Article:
6. Why should people vote for you in March?

I’m experienced (I’m a board certified family lawyer and will have four years on the bench) and have brought innovation to the courts that have increased efficiency while reducing barriers to access. Read more about what I’ve done and why I’m running again at www.longinoforjudge.com.

Fraudit fizzling

Who could have ever predicted this would be a big ol’ nothingburger?

The Texas secretary of state’s office has released the first batch of results from its review into the 2020 general election, finding few issues despite repeated, unsubstantiated claims by GOP leaders casting doubts on the integrity of the electoral system.

The first phase of the review, released New Year’s Eve, highlighted election data from four counties — Harris, Dallas, Tarrant and Collin — that showed few discrepancies between electronic and hand counts of ballots in a sample of voting precincts. Those partial manual counts made up a significant portion of the results produced by the secretary of state, which largely focused on routine voter roll maintenance and post-election processes that were already in place before the state launched what it has labeled as a “full forensic audit.”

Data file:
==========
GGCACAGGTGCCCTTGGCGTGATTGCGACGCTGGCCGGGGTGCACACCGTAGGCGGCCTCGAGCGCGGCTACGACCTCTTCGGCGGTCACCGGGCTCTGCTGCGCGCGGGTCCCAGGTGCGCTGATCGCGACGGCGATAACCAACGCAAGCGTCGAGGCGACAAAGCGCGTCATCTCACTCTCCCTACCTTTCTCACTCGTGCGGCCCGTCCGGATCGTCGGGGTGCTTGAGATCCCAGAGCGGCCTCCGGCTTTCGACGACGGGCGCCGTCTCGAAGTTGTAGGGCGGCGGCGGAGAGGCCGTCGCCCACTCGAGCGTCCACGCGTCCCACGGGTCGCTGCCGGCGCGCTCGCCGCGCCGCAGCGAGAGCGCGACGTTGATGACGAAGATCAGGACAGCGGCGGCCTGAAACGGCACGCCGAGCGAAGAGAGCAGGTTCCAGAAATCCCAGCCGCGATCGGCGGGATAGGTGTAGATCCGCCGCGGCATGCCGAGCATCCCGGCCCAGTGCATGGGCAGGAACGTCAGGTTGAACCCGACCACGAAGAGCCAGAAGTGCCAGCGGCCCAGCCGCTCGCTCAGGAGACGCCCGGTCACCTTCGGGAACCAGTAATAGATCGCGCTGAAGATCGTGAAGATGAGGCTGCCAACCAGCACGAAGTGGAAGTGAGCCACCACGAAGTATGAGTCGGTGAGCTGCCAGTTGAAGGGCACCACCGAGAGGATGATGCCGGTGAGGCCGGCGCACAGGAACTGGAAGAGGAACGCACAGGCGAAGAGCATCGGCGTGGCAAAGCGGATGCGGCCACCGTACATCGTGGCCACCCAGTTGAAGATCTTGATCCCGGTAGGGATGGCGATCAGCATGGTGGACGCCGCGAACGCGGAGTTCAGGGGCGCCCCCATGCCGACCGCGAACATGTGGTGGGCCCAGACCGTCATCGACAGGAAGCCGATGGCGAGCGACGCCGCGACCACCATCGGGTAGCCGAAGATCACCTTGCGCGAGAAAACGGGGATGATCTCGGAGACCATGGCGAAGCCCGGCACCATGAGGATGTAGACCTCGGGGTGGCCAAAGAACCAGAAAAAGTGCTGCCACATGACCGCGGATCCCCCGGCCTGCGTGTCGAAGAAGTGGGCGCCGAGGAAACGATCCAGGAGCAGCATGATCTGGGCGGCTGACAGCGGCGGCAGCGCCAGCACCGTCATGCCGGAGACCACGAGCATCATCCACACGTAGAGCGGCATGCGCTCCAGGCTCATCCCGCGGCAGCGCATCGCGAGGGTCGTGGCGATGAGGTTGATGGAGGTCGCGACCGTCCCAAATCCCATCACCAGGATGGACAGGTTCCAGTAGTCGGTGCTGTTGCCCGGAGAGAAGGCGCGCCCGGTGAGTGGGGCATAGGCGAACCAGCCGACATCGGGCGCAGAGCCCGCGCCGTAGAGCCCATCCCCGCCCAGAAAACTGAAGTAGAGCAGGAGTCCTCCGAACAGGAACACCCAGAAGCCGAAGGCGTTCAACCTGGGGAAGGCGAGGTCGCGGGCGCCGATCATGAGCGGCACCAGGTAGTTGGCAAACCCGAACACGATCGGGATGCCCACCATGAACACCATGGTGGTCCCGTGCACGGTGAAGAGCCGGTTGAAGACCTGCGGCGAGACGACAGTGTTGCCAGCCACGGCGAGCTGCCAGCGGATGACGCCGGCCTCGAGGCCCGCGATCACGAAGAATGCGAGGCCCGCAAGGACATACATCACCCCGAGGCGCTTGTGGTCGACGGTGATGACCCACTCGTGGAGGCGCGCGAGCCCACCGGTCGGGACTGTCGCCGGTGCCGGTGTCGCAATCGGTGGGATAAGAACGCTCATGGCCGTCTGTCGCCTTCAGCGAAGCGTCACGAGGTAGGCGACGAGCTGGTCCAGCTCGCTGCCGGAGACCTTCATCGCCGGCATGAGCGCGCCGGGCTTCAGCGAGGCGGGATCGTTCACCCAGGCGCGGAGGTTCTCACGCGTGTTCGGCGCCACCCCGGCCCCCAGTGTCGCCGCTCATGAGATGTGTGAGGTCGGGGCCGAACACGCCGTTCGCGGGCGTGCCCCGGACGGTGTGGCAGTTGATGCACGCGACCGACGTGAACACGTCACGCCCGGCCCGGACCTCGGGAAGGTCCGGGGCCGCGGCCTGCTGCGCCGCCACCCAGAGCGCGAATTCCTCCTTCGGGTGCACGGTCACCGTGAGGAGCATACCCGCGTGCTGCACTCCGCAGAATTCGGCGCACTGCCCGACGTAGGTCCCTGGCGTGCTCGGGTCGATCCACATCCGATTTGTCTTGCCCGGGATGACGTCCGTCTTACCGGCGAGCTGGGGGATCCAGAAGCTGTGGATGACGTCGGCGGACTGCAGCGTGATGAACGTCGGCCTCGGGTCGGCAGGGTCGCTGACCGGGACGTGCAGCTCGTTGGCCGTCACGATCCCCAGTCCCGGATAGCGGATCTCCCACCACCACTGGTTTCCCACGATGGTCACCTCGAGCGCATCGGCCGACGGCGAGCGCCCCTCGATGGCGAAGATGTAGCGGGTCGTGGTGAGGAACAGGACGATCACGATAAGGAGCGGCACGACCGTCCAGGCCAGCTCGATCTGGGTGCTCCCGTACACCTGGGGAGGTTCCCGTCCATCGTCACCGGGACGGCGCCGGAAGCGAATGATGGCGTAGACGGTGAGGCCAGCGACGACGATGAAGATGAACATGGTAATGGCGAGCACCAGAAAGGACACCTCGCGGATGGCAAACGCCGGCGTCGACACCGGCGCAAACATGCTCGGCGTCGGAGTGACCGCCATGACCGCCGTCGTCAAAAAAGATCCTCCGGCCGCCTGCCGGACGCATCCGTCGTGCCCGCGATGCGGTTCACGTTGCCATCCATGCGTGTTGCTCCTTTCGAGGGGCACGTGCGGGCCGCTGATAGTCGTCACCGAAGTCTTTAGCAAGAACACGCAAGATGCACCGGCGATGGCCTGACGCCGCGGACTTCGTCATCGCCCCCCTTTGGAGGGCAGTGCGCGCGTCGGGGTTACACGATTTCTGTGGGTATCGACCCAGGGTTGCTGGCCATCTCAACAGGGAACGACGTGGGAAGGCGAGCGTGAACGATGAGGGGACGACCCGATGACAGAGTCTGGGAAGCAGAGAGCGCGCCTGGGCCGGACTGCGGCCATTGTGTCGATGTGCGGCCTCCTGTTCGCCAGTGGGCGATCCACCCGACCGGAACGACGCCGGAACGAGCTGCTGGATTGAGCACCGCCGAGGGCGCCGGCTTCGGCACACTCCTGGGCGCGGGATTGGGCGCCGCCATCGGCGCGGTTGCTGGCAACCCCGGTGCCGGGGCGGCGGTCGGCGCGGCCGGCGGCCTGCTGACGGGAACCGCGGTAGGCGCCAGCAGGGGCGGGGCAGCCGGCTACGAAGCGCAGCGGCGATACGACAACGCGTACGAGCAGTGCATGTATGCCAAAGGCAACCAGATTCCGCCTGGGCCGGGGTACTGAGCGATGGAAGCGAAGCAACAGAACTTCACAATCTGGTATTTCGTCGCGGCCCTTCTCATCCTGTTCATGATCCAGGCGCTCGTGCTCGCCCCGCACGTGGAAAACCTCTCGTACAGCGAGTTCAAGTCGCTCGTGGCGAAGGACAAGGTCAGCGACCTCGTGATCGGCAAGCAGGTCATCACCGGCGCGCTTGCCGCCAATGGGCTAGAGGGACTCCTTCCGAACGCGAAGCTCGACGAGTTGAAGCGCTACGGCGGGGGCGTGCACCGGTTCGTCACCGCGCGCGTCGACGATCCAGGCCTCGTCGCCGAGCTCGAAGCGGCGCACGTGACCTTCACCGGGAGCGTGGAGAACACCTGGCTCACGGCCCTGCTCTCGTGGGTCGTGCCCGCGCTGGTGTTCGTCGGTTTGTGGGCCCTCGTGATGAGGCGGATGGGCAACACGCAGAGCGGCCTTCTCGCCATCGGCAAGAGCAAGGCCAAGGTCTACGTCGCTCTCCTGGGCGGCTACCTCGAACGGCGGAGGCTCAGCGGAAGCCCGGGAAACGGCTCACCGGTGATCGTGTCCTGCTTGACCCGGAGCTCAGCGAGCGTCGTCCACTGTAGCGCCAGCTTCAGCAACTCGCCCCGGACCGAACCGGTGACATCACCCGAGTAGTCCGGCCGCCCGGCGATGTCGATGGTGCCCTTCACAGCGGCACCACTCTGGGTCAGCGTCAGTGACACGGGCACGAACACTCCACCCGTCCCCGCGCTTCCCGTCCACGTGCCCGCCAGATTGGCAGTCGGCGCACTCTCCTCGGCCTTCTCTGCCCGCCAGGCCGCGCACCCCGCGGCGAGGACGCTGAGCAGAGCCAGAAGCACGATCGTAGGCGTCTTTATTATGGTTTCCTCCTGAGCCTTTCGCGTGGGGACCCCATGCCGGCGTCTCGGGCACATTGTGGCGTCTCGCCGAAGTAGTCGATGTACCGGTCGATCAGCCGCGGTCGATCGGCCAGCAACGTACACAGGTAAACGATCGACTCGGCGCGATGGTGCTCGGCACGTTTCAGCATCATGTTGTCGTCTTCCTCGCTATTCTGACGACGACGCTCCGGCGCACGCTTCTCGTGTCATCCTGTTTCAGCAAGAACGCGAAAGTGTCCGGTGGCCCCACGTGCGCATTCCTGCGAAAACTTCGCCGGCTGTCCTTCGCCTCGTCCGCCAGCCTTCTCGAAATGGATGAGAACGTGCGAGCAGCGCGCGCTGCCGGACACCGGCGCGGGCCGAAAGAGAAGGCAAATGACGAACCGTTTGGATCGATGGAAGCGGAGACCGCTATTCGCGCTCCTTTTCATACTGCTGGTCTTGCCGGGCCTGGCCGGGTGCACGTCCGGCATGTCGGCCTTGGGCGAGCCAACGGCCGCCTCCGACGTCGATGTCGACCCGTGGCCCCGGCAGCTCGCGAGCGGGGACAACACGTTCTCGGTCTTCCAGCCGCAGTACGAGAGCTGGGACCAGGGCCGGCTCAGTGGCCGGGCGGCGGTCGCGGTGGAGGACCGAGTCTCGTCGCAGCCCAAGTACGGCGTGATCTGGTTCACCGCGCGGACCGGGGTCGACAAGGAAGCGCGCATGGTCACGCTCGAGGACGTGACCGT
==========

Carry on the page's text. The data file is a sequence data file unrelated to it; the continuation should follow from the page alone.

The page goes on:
On Friday, Samuel Taylor, a spokesperson with the secretary of state’s office, said the review was needed “to provide clarity on what issues need to be resolved for the next elections.”

But Remi Garza, president of the Texas Association of Election Administrators, said there wasn’t anything in the review’s first set of results that raised any alarms for him.

“There doesn’t seem to be anything too far out of the ordinary with respect to the information that’s provided,” said Garza, who serves as the election administrator in Cameron County. “… I hope nobody draws any strong conclusions one way or the other with respect to the information that’s been provided. I think it’s just very straightforward, very factual and will ultimately play a part in the final conclusions that are drawn once the second phase is completed.”

According to the state’s review of the counties’ partial manual counts, which they are already required to conduct under state law, there were few differences between electronic and manual ballot tallies — and counties were able to justify those inconsistencies.

See here for the previous update. Boy, nothing says “we want people to see this news” like putting out a press release on the Friday afternoon of a holiday weekend. In each case cited here, there was a literal handful of vote count differences, and the reason each of the tiny discrepancies was already known. And this is in four counties that totaled over four million ballots cast in 2020. It’s hard to imagine a cleaner or clearer result.